A module is only as good as the potential system it can plug into. It is easy to be enamored with a design outside of context and use, but far more impressive, in many cases, is the total puzzle into which that single piece fits.
Regular readers will recall these ingenious one-off ‘function tiles’ from a previous article ondtile, but the design behind them goes beyond single-use additions of useful and crafty modules as this broader interior – landscaped with wrap-around tile on all sides – shows off in three-dimensional curves covering a complete space, arcing to meet bathroom or kitchen ceilings and floors as well.
Within this room, grid-fitting additions are included “to address the practical needs of living spaces …?integrating necessary functionalities directly into tiles, some of which are three-dimensional. Hooks, outlets, shelves, drawers, gaskets, control dials, plugs, and ventsare just some of the many varieties of ‘functional tiles’ available. Entire sinks, showers, and bathtubs are formed from simply assembling the requisite component pieces.”
Suddenly, the meaning of these singular tiles is transformed – they are no longer add-ons to an existing space, but part of the material palette of construction from day one. They are, in effect, building materials rather than afterthought accessories.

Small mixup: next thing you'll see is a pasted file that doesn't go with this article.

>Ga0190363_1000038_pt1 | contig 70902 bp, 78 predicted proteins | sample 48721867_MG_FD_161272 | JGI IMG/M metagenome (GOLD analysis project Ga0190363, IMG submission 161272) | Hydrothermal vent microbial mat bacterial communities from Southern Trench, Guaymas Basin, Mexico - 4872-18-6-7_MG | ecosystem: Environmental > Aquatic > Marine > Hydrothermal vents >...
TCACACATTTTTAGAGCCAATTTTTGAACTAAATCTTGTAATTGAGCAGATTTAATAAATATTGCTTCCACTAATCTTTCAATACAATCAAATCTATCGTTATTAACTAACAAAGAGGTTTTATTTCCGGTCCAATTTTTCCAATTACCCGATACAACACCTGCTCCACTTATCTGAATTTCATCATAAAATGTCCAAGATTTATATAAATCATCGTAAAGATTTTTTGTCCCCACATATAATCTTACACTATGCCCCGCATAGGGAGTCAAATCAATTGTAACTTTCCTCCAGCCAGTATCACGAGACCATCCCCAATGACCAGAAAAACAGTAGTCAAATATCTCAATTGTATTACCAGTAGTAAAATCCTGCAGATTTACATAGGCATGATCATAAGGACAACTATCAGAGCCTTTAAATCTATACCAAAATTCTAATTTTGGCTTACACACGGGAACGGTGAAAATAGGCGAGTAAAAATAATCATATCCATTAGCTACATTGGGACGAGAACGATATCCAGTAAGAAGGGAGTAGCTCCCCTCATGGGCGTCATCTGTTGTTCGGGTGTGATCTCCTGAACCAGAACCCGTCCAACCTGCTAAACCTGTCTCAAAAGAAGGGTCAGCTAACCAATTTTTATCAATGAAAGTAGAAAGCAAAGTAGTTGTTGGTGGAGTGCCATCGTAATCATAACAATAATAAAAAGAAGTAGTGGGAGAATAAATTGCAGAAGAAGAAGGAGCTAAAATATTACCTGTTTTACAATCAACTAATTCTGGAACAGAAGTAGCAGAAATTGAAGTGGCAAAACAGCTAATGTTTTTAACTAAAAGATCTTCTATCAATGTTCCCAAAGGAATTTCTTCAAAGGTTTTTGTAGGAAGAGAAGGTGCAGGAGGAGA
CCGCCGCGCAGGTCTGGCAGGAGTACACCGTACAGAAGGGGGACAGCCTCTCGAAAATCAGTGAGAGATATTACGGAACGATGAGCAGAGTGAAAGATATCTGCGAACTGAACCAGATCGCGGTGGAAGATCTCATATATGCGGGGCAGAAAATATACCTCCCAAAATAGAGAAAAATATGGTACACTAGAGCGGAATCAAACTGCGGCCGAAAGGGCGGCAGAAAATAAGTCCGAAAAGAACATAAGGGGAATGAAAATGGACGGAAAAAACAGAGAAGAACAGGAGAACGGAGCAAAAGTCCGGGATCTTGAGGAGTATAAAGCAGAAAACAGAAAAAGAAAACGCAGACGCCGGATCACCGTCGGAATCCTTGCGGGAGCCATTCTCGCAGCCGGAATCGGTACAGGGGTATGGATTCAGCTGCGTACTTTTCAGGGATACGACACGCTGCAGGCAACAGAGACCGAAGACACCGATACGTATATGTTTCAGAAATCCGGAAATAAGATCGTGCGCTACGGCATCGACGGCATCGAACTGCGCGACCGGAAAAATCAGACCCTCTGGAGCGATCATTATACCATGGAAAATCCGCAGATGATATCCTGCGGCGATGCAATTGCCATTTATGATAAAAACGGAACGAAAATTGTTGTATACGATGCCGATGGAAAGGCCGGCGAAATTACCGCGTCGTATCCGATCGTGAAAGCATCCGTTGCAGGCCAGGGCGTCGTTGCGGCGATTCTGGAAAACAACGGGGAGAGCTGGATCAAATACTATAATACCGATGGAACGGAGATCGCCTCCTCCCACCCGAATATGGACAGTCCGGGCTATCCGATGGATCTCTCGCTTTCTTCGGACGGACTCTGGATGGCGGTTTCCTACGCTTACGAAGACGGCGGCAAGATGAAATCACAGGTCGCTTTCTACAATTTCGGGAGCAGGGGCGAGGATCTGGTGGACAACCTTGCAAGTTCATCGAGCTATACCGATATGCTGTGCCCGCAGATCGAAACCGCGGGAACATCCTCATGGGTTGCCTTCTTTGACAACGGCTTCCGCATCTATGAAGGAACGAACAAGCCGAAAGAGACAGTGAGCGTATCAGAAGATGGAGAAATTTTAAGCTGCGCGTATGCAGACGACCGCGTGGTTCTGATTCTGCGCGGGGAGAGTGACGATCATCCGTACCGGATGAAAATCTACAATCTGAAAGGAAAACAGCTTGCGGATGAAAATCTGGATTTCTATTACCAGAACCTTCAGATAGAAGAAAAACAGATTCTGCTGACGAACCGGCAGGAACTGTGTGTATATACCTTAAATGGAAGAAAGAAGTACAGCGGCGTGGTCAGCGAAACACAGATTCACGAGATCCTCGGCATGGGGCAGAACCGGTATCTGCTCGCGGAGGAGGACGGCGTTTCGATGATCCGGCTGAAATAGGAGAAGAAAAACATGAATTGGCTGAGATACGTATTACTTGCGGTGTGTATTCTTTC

Curved sinks fluidly emerge from their surrounding surfaces, as if pressed and molded into position from one continuous flat canvass. In other cases, the added functions are quite direct and explicit – tiles with small suspended plant pots, for example, that nestle into walls.
Installation might be trickier in some sense (particularly those curved wall-to-wall and wall-to-ceiling intersections), but in other ways the entire process is made much simpler – the grid informs the possible shapes, locations and sizes of individual parts and pieces, a kind of semi-rigid line set in which one can fill in gaps and details.